DR. NAHBILL DIB: After three months usually. And the platinum of the stent stays to keep the vessels open.

TED SIMONS: And this is called synergy?

DR. NAHBILL DIB: That's called the synergy stent, made by Boston scientists. This is the first stent approved in the United States that bioabsorbable polymer, where the material absorbs within three months.

TED SIMONS: So in terms of what we had as an option beforehand and what you have now as an option, give us the differences here.

DR. NAHBILL DIB: The difference is very significant for a patient. The likelihood of a stent thrombosis is less over a long period of time, that leads to a heart attack. And number two the likelihood of using a drug, we use two medications for long-term, antiplatelets, such as aspirin, the likelihood of using them for a long time is less. We will be starting a new trial here in St. Joseph hospital with such a stent to see if we can stop the medication after three months instead of indefinitely.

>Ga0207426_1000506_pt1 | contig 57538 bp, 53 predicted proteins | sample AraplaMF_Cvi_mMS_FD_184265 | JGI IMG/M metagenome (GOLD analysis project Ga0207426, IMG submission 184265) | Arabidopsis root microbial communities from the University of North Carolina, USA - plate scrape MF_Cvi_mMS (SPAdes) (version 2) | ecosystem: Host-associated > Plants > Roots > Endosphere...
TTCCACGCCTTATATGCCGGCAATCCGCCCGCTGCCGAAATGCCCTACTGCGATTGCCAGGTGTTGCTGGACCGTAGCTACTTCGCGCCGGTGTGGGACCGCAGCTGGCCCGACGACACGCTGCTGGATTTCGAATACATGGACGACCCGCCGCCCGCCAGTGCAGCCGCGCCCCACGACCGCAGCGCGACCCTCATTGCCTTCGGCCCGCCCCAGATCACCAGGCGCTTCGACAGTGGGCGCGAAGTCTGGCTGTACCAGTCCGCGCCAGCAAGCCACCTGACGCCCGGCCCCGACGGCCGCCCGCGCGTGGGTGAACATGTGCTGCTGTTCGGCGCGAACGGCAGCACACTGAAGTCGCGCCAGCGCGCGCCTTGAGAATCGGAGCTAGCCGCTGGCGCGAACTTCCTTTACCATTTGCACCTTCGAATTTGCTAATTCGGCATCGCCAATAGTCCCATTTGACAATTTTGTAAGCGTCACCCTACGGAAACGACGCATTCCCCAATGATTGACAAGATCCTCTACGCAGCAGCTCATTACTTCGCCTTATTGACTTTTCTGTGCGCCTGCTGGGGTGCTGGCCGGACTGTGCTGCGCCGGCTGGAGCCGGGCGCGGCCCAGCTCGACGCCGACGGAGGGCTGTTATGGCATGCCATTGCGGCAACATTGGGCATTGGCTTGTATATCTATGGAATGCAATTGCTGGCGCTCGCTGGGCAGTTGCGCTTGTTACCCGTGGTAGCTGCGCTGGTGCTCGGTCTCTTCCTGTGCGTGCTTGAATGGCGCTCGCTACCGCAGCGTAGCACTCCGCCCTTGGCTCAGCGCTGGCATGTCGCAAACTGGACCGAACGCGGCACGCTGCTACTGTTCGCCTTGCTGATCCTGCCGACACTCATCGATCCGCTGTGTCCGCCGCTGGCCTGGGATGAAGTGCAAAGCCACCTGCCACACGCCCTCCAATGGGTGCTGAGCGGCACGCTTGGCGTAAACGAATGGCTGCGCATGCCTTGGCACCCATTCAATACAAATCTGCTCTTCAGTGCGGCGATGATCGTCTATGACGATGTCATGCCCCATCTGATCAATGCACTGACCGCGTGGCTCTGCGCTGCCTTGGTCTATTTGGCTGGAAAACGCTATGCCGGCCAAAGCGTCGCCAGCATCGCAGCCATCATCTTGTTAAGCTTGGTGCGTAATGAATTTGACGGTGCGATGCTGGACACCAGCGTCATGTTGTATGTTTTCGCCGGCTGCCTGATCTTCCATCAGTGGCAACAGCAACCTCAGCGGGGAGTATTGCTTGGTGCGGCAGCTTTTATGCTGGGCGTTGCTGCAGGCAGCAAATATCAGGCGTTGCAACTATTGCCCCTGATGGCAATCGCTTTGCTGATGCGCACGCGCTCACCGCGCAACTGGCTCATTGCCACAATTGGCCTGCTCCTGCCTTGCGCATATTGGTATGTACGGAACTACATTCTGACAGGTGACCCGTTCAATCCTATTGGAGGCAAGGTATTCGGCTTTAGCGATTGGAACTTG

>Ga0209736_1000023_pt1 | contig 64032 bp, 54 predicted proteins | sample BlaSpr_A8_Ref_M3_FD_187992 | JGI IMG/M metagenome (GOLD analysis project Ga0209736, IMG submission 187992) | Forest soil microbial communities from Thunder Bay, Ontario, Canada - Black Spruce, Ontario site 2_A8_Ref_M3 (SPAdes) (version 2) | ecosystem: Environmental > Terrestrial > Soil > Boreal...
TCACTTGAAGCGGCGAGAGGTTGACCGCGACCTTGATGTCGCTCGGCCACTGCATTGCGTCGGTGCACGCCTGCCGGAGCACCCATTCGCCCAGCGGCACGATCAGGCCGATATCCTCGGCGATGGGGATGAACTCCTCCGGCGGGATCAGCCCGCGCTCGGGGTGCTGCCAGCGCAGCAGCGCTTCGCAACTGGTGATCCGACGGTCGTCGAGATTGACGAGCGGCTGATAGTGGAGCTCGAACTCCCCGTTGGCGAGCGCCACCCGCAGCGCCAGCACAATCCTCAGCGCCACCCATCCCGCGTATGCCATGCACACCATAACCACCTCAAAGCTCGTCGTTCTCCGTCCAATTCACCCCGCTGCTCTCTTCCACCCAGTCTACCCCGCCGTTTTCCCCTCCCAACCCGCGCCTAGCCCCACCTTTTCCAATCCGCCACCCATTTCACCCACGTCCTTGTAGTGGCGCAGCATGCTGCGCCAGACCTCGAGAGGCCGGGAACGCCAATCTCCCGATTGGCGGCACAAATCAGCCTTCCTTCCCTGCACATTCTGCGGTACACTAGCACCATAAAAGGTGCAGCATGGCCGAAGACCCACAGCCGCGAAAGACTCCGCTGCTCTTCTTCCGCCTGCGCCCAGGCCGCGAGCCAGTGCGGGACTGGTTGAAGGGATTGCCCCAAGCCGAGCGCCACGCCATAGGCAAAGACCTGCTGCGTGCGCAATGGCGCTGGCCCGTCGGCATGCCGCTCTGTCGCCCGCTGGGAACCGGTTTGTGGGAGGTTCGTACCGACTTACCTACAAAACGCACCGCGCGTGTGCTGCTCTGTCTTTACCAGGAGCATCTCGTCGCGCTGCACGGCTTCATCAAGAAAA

TED SIMONS: I mean that medication is a major factor in there correct?

DR. NAHBILL DIB: Of course, because the medication has some consequences for the long term, such as bleeding, which is very, very important.

TED SIMONS: And these -- these new stents, are they completely nonmetal? They've got to be if they're bioabsorbable.

DR. NAHBILL DIB: That's correct. This stent is a polymer, one part of the stent that can delay the healing of the vessel, get absorbed completely and some of the new stents that we'll be establishing, we have a clinical trial currently with a new absorbable stent, completely the stent will be absorbed from the body within two to three years. And currently under investigation. The clinical trial called absorb 4.

TED SIMONS: And I know the hospital is calling this a new frontier, you called it that.

DR. NAHBILL DIB: It's very, very important. And I think the patients in Arizona should be very happy. St. Joseph hospital starting a great cardiovascular research center -- including many devices to provide care above and beyond the standard of care for patients.

TED SIMONS: We hear of a lot of advances in terms of genetics, cancer, therapy, cardiovascular, are we seeing those advances as well or is it slow and steady?